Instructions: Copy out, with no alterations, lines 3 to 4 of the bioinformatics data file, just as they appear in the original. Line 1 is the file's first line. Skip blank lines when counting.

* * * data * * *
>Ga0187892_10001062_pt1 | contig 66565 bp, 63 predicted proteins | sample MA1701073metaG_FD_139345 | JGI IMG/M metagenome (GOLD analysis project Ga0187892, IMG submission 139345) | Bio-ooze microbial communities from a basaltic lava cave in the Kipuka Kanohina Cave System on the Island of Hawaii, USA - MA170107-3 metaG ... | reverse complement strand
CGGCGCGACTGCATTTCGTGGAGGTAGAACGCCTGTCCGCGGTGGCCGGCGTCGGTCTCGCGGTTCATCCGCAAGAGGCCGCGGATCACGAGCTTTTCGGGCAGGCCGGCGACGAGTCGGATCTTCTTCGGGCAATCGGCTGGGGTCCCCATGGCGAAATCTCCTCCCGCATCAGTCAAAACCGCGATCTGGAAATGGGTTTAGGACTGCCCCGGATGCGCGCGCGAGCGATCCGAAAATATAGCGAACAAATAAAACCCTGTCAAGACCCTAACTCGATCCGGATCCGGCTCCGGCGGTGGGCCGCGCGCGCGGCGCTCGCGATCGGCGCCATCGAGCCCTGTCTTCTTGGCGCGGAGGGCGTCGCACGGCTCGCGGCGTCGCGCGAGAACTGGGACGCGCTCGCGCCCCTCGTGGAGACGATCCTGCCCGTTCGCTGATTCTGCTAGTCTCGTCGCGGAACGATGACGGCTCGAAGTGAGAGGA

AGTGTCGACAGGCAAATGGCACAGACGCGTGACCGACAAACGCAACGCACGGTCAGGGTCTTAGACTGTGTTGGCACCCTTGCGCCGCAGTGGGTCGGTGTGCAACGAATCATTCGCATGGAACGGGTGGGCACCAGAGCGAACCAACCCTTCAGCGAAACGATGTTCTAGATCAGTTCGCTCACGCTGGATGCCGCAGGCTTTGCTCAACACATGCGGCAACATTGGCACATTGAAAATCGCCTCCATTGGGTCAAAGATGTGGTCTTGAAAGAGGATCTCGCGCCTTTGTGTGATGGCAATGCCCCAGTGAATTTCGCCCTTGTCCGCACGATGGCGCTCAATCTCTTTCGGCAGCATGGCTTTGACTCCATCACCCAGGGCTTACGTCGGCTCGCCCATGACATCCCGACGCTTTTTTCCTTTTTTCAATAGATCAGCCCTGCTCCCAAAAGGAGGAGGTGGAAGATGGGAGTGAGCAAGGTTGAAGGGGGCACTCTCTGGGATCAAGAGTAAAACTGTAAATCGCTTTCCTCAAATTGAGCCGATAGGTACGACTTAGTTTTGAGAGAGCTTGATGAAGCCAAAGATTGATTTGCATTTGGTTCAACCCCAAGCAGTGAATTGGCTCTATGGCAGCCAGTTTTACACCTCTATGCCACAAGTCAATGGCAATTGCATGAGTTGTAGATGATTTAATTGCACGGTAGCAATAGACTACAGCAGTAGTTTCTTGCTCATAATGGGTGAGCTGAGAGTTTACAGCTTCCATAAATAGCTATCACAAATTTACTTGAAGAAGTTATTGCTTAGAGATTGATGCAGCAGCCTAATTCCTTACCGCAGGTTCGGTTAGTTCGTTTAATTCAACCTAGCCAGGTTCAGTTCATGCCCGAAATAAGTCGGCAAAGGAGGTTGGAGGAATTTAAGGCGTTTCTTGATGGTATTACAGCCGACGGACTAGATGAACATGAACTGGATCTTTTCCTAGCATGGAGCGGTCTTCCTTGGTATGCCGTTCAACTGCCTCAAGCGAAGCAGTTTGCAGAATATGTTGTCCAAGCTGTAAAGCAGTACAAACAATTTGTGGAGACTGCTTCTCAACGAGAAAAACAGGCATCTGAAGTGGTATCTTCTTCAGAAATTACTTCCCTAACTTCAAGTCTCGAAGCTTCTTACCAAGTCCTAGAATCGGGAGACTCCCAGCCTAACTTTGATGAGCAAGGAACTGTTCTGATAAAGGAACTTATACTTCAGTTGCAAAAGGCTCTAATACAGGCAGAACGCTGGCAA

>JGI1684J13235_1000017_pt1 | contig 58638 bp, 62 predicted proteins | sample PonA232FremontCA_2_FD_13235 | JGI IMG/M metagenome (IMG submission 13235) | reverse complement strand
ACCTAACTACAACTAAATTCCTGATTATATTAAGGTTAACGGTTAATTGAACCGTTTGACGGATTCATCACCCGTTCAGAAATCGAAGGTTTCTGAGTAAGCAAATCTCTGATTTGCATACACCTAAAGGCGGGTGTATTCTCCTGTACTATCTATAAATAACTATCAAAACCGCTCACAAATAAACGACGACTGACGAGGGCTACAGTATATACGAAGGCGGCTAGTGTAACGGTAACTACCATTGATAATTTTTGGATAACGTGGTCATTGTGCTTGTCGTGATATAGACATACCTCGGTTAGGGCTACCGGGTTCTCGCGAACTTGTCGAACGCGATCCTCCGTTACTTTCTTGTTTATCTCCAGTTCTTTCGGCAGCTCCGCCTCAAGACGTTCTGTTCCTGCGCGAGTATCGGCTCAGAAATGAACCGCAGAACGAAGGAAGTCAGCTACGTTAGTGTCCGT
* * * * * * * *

AGTGTCGACAGGCAAATGGCACAGACGCGTGACCGACAAACGCAACGCACGGTCAGGGTCTTAGACTGTGTTGGCACCCTTGCGCCGCAGTGGGTCGGTGTGCAACGAATCATTCGCATGGAACGGGTGGGCACCAGAGCGAACCAACCCTTCAGCGAAACGATGTTCTAGATCAGTTCGCTCACGCTGGATGCCGCAGGCTTTGCTCAACACATGCGGCAACATTGGCACATTGAAAATCGCCTCCATTGGGTCAAAGATGTGGTCTTGAAAGAGGATCTCGCGCCTTTGTGTGATGGCAATGCCCCAGTGAATTTCGCCCTTGTCCGCACGATGGCGCTCAATCTCTTTCGGCAGCATGGCTTTGACTCCATCACCCAGGGCTTACGTCGGCTCGCCCATGACATCCCGACGCTTTTTTCCTTTTTTCAATAGATCAGCCCTGCTCCCAAAAGGAGGAGGTGGAAGATGGGAGTGAGCAAGGTTGAAGGGGGCACTCTCTGGGATCAAGAGTAAAACTGTAAATCGCTTTCCTCAAATTGAGCCGATAGGTACGACTTAGTTTTGAGAGAGCTTGATGAAGCCAAAGATTGATTTGCATTTGGTTCAACCCCAAGCAGTGAATTGGCTCTATGGCAGCCAGTTTTACACCTCTATGCCACAAGTCAATGGCAATTGCATGAGTTGTAGATGATTTAATTGCACGGTAGCAATAGACTACAGCAGTAGTTTCTTGCTCATAATGGGTGAGCTGAGAGTTTACAGCTTCCATAAATAGCTATCACAAATTTACTTGAAGAAGTTATTGCTTAGAGATTGATGCAGCAGCCTAATTCCTTACCGCAGGTTCGGTTAGTTCGTTTAATTCAACCTAGCCAGGTTCAGTTCATGCCCGAAATAAGTCGGCAAAGGAGGTTGGAGGAATTTAAGGCGTTTCTTGATGGTATTACAGCCGACGGACTAGATGAACATGAACTGGATCTTTTCCTAGCATGGAGCGGTCTTCCTTGGTATGCCGTTCAACTGCCTCAAGCGAAGCAGTTTGCAGAATATGTTGTCCAAGCTGTAAAGCAGTACAAACAATTTGTGGAGACTGCTTCTCAACGAGAAAAACAGGCATCTGAAGTGGTATCTTCTTCAGAAATTACTTCCCTAACTTCAAGTCTCGAAGCTTCTTACCAAGTCCTAGAATCGGGAGACTCCCAGCCTAACTTTGATGAGCAAGGAACTGTTCTGATAAAGGAACTTATACTTCAGTTGCAAAAGGCTCTAATACAGGCAGAACGCTGGCAA

>JGI1684J13235_1000017_pt1 | contig 58638 bp, 62 predicted proteins | sample PonA232FremontCA_2_FD_13235 | JGI IMG/M metagenome (IMG submission 13235) | reverse complement strand